Wristcutters, A Love Story: Review from My Netflix Queue
If you’re like me, nothing sends you running from a movie faster than phrases like:
…starring Sandra Bullock and Matthew McConaughey
…starring Kate Hudson and Matthew McConaughey
…starring Jennifer Lopez and Matthew McConaughey
Collectively, these idiots have ruined the genre of romantic comedy. Or maybe the genre was already ruined by a boring formula that never changes: girl is a photographer/fashion designer/wedding planner/celebrity assistant. Girl meets Matthew McConaughey. Girl stares hard into the distance. McConaughey charms girl using phrases like, “Aw shucks, buttercup, why don’t you slap some jam on my bread,” or “Easy little filly, you go on stompin’ them hooves any harder and you’re like to break my heart.” Girl marries idiot. The end.
Which is why a romantic comedy like Wristcutters: A Love Story, is so refreshing. Maybe it takes a movie about suicide to bring the romance back to this tired genre. Wristcutters is set in a world populated by all the people who’ve ever committed suicide. It’s a bleak, dreary world where the ‘offed’ live otherwise normal existences, working at jobs, eating meals, hanging out at bars, etc. It’s just that they’re all dead.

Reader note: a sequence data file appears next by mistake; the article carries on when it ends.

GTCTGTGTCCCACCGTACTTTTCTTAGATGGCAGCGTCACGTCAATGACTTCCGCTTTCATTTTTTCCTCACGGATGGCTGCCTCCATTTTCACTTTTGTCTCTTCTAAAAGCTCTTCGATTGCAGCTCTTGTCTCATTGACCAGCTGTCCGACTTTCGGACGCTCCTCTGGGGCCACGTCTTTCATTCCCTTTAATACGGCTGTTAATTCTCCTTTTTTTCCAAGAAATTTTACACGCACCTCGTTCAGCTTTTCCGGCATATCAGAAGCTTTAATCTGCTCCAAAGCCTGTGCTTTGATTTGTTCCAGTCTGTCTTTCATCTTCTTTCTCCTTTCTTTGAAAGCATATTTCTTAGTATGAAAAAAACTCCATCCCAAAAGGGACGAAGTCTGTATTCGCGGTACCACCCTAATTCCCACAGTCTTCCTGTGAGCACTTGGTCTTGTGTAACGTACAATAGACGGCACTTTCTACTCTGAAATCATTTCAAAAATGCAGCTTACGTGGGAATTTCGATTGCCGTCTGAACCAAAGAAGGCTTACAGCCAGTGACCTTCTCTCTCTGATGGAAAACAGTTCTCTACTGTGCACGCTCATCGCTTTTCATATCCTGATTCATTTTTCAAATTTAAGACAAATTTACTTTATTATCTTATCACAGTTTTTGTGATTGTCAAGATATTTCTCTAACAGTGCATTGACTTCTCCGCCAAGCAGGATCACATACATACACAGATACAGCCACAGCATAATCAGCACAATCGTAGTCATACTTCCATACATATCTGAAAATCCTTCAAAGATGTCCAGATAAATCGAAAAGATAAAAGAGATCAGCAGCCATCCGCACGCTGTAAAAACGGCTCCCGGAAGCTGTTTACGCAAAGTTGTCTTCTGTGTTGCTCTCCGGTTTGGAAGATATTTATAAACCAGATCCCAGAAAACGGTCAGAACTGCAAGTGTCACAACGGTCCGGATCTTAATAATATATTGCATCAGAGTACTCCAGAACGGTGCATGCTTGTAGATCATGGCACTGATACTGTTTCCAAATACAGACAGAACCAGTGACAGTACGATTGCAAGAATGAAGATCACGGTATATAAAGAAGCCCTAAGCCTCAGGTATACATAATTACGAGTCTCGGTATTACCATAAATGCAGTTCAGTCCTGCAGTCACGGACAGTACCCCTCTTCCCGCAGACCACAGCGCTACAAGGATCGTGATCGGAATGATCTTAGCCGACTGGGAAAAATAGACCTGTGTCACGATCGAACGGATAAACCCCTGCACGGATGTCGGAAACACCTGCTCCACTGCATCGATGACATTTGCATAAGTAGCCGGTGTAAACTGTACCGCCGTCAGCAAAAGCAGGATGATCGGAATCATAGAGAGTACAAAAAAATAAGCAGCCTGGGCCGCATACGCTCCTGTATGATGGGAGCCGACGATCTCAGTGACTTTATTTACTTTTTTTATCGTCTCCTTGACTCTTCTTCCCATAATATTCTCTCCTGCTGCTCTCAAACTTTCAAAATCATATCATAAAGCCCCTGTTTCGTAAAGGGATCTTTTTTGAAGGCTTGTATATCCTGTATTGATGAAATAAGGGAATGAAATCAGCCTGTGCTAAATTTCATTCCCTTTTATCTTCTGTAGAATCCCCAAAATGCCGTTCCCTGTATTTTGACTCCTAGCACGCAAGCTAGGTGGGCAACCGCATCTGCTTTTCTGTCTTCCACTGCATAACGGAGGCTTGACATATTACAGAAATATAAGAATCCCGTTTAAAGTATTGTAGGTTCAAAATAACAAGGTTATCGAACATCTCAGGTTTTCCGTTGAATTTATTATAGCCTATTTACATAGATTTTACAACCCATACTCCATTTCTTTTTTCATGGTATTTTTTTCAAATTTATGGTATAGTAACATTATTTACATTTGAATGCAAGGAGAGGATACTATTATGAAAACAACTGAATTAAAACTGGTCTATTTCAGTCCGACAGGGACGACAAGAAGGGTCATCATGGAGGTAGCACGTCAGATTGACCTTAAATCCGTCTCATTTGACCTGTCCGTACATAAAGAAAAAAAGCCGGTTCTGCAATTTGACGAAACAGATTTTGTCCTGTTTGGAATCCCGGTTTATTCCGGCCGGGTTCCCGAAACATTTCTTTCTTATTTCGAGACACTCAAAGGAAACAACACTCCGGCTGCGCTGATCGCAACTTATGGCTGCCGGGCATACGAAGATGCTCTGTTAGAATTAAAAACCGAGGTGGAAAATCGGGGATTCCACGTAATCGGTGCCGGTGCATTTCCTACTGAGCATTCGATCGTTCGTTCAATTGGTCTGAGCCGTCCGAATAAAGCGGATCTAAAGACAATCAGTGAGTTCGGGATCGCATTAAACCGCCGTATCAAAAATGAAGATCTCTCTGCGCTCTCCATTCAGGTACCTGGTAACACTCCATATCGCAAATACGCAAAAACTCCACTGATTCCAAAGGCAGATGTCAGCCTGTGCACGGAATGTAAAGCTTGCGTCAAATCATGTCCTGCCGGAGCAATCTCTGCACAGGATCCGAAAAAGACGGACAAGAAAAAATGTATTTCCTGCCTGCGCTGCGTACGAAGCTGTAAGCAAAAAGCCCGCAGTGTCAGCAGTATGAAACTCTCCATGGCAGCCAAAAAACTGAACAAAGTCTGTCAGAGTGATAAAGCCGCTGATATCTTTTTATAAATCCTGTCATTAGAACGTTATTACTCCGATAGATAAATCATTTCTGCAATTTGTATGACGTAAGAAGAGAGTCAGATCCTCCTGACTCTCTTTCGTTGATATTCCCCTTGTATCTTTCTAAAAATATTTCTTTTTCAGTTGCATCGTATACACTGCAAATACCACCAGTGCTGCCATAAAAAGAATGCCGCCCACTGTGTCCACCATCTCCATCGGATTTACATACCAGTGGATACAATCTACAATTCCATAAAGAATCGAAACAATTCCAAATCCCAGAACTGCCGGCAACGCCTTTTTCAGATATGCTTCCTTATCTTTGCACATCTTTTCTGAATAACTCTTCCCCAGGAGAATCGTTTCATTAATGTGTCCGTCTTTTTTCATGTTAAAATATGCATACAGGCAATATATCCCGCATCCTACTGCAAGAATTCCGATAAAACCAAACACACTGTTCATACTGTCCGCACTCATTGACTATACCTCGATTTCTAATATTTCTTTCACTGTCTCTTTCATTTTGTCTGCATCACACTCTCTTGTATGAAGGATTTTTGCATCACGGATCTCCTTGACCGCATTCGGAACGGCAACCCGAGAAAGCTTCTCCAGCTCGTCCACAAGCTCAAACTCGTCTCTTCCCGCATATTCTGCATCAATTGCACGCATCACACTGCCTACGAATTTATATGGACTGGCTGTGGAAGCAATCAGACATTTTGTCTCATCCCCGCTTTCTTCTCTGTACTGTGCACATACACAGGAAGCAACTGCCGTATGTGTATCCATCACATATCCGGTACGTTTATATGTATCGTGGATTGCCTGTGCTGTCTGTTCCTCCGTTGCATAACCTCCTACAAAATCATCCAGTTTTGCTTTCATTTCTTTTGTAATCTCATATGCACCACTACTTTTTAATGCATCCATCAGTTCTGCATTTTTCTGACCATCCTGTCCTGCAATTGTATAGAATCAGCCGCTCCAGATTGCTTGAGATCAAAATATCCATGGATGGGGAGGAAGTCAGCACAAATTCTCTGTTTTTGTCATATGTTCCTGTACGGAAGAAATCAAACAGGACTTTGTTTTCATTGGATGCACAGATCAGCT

Patrick Fugit, whom you’ll remember as the kid from Almost Famous, stars as the lovelorn Zia, searching the otherworld for his former girlfriend, whom he’s just discovered killed herself a few months after him. Naturally, as romantic comedies will, this one has a love triangle involving the lovely Shannyn Sossamon, whose ethereal sadness is perfect for this melancholy love tale.
Wristcutters doesn’t break any ground in the love triangle formula, but it’s filled with so much charm, offbeat humor and quirky little joys that you’ll forgive it’s predictability. I can’t remember the last time I actually enjoyed watching one of these movies, but Wristcutters delivered. So the next time you’re looking for a romantic comedy, you can weigh your choices: Suicide or Matthew McConaughey. Really, if you think about it, they’re one in the same.